He’s Dead review – was Tupac Shakur depressed?

Battersea Arts Centre, London
Inspired by the pain that is audible behind the machismo of the rapper’s music, Malik Nashad Sharpe has created an intriguing show

Was Tupac Shakur depressed? That’s the question that sparked this show about the lauded US rapper, who was murdered in a drive-by shooting in 1996. The show isn’t going to answer that, however. Nor will it give us gangster swagger to the sound of California Love, or anything so obvious. Instead, it’s like a dystopian tour through the imagination of choreographer Malik Nashad Sharpe, who creates performance under the moniker Marikiscrycrycry.

The origin of the piece was Sharpe listening to Tupac’s songs Me Against the World and So Many Tears and being struck by the pain that was not far from the surface, even while the rapper’s legend allows no space for vulnerability. Sharpe’s interest is in the humanisation of black bodies, although what we first see is something alienating. An atmosphere of bleak intensity, oppressive and unsettling. Four dancers in tartan bondage pants, leather and fishnet, like a raid on Vivienne Westwood’s 70s archive, with moves from the lexicon of black dance. Dry ice clogs the darkness, alongside a dense soundtrack that’s on the edge of harassment with its warped snarling voices and mega volume.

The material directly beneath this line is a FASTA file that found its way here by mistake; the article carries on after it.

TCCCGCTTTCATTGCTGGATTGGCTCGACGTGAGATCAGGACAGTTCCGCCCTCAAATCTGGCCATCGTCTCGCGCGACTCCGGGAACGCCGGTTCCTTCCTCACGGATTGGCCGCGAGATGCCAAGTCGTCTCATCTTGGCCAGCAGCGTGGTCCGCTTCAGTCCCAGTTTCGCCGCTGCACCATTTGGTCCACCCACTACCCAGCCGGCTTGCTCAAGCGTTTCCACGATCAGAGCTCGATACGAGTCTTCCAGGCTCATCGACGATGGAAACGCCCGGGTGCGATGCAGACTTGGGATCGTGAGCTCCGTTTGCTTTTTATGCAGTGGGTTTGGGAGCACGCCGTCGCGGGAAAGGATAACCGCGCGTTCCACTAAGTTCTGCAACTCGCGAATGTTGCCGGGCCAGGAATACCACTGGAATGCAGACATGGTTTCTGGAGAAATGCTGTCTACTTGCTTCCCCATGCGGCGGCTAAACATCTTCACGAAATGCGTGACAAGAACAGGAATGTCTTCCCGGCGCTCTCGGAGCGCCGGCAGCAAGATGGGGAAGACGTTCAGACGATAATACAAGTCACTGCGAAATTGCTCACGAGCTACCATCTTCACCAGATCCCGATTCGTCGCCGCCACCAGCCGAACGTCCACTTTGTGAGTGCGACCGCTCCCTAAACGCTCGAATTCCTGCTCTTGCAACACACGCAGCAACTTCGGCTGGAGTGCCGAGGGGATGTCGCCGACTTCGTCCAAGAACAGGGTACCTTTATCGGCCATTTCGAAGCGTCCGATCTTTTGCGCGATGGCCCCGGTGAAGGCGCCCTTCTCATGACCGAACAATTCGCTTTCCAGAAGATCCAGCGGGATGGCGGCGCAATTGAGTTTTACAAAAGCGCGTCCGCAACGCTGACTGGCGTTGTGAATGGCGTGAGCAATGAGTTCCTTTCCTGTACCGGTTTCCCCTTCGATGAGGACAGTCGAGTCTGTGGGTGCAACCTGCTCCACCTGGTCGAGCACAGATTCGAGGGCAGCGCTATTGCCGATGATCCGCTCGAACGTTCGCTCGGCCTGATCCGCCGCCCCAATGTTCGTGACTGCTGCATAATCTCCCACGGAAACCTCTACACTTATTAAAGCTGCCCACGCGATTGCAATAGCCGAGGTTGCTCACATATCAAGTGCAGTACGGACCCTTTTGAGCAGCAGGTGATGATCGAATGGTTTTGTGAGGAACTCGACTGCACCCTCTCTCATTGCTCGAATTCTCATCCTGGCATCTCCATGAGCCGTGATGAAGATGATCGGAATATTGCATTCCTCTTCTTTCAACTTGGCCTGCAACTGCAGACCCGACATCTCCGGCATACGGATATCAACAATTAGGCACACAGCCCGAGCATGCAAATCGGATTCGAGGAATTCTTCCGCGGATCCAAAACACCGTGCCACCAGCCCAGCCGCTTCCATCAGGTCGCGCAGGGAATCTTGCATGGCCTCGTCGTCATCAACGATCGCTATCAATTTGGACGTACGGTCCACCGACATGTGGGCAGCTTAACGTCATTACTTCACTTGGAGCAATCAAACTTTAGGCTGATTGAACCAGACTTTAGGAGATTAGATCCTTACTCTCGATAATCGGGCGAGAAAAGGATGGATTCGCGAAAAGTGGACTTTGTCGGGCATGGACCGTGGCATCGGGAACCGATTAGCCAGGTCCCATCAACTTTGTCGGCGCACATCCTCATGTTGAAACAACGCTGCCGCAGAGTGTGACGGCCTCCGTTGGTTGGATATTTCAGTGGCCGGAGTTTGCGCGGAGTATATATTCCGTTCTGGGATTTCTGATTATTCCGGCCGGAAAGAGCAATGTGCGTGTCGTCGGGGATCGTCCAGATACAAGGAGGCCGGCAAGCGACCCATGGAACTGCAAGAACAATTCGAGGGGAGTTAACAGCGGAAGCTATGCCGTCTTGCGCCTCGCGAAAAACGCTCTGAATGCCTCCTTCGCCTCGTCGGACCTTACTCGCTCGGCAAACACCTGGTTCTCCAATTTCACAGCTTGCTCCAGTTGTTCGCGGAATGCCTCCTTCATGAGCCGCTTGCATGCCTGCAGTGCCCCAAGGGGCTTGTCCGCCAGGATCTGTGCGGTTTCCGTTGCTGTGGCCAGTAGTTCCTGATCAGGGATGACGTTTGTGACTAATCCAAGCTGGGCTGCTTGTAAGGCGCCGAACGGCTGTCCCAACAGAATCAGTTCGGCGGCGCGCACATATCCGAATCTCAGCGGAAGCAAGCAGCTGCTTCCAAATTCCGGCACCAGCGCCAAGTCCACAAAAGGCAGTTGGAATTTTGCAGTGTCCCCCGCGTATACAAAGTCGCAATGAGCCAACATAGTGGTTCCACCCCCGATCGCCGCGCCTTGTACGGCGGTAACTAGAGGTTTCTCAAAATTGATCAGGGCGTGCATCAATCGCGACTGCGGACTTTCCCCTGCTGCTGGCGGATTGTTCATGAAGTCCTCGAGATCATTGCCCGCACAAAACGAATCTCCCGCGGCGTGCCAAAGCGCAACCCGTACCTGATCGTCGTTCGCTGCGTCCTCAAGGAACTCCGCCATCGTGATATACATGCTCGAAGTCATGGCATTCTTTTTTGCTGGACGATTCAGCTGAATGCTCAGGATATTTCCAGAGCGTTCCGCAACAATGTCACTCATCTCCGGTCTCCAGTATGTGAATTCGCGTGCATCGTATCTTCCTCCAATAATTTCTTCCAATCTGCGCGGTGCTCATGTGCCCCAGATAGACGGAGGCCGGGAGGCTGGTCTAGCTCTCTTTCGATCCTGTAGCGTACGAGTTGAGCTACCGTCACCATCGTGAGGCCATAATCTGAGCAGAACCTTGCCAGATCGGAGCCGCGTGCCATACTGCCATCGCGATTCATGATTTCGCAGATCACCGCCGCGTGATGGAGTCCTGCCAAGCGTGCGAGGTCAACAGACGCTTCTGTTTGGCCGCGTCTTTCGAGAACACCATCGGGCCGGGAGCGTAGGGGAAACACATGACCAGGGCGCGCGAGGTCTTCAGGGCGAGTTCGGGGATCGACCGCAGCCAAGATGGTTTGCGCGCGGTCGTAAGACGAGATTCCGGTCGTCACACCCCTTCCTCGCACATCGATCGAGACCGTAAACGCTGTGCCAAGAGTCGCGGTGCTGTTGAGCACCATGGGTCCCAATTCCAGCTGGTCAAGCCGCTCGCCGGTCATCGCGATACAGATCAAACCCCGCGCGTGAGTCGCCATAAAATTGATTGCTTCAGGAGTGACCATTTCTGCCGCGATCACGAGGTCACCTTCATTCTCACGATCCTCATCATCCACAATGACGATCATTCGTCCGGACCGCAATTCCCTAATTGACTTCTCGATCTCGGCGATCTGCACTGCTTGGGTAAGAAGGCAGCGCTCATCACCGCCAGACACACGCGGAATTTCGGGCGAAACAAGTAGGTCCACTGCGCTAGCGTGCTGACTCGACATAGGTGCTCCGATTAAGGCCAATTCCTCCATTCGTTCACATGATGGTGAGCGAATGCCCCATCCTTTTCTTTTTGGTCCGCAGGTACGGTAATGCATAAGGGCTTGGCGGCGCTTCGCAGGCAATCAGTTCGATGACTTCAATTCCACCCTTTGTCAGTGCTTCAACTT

Alexander Love, Blue Makwana, Sharpe and Eve Stainton.
Alexander Love, Blue Makwana, Sharpe and Eve Stainton. Photograph: Tristram Kenton/The Guardian

The anger is palpable: Sharpe’s body used as a punch bag; an extended brawl; bodies strewn on the floor. At the climax all that aggression becomes a howl from the gut, with Sharpe bent over, long sung notes turning into looped lyrics: “So many tears”; “I’m suicidal”; raw expression and a pretty voice. The fog clears and we finally see a person in front of us.

It’s a confident, original, uncompromising, abstruse performance, unapologetic about taking up space with black and queer bodies, possibly not quite as penetrating as it strives to be, but the work of an intriguing artist to watch.


Lyndsey Winship

The GuardianTramp

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